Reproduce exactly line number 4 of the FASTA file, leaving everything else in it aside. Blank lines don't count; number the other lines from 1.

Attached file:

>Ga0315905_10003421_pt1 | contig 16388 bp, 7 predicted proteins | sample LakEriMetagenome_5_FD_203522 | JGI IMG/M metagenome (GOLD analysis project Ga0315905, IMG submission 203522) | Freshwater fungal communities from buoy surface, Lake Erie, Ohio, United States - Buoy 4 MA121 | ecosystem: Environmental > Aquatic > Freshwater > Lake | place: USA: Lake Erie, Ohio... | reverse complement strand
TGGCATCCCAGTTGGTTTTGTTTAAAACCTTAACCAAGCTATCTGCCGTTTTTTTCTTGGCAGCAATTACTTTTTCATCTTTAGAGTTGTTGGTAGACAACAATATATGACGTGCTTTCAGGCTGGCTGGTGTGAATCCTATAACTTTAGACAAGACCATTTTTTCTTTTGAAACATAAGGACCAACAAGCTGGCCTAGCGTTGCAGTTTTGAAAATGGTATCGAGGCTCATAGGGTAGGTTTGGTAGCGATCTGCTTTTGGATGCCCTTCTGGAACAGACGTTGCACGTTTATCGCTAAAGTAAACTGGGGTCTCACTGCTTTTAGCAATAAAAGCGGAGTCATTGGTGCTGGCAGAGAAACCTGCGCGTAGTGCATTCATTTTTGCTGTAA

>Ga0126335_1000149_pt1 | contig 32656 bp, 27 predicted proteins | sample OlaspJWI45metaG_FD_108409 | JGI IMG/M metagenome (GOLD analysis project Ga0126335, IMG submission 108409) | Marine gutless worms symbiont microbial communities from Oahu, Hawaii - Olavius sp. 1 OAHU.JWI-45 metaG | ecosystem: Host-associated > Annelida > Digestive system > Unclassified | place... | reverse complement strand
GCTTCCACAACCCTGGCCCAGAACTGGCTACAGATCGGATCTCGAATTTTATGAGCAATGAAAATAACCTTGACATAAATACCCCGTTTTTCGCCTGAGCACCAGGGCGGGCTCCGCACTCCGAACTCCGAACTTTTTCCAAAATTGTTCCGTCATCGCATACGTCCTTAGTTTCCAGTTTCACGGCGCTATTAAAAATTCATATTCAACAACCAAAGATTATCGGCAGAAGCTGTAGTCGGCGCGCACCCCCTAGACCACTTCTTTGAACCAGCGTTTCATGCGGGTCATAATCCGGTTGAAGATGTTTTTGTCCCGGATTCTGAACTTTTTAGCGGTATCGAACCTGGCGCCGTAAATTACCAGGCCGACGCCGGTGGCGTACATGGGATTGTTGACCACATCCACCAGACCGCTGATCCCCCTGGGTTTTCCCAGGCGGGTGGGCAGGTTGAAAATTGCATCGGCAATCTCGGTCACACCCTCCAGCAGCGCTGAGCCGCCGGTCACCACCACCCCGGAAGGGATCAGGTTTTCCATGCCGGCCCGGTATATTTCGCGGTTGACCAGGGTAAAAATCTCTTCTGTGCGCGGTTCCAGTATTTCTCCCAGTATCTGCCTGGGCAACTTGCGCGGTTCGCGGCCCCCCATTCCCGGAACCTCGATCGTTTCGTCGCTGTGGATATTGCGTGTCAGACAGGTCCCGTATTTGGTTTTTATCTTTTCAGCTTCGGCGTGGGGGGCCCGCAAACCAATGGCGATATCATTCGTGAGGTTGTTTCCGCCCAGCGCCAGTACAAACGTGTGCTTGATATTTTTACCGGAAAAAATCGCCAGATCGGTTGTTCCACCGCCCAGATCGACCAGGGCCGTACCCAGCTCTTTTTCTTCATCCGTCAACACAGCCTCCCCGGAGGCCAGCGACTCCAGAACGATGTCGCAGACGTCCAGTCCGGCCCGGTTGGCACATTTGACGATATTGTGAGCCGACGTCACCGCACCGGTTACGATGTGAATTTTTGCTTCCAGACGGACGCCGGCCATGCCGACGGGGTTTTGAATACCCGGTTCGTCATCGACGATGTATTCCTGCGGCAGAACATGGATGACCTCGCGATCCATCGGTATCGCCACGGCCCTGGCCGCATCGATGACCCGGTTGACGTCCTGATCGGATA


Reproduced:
GCTTCCACAACCCTGGCCCAGAACTGGCTACAGATCGGATCTCGAATTTTATGAGCAATGAAAATAACCTTGACATAAATACCCCGTTTTTCGCCTGAGCACCAGGGCGGGCTCCGCACTCCGAACTCCGAACTTTTTCCAAAATTGTTCCGTCATCGCATACGTCCTTAGTTTCCAGTTTCACGGCGCTATTAAAAATTCATATTCAACAACCAAAGATTATCGGCAGAAGCTGTAGTCGGCGCGCACCCCCTAGACCACTTCTTTGAACCAGCGTTTCATGCGGGTCATAATCCGGTTGAAGATGTTTTTGTCCCGGATTCTGAACTTTTTAGCGGTATCGAACCTGGCGCCGTAAATTACCAGGCCGACGCCGGTGGCGTACATGGGATTGTTGACCACATCCACCAGACCGCTGATCCCCCTGGGTTTTCCCAGGCGGGTGGGCAGGTTGAAAATTGCATCGGCAATCTCGGTCACACCCTCCAGCAGCGCTGAGCCGCCGGTCACCACCACCCCGGAAGGGATCAGGTTTTCCATGCCGGCCCGGTATATTTCGCGGTTGACCAGGGTAAAAATCTCTTCTGTGCGCGGTTCCAGTATTTCTCCCAGTATCTGCCTGGGCAACTTGCGCGGTTCGCGGCCCCCCATTCCCGGAACCTCGATCGTTTCGTCGCTGTGGATATTGCGTGTCAGACAGGTCCCGTATTTGGTTTTTATCTTTTCAGCTTCGGCGTGGGGGGCCCGCAAACCAATGGCGATATCATTCGTGAGGTTGTTTCCGCCCAGCGCCAGTACAAACGTGTGCTTGATATTTTTACCGGAAAAAATCGCCAGATCGGTTGTTCCACCGCCCAGATCGACCAGGGCCGTACCCAGCTCTTTTTCTTCATCCGTCAACACAGCCTCCCCGGAGGCCAGCGACTCCAGAACGATGTCGCAGACGTCCAGTCCGGCCCGGTTGGCACATTTGACGATATTGTGAGCCGACGTCACCGCACCGGTTACGATGTGAATTTTTGCTTCCAGACGGACGCCGGCCATGCCGACGGGGTTTTGAATACCCGGTTCGTCATCGACGATGTATTCCTGCGGCAGAACATGGATGACCTCGCGATCCATCGGTATCGCCACGGCCCTGGCCGCATCGATGACCCGGTTGACGTCCTGATCGGATA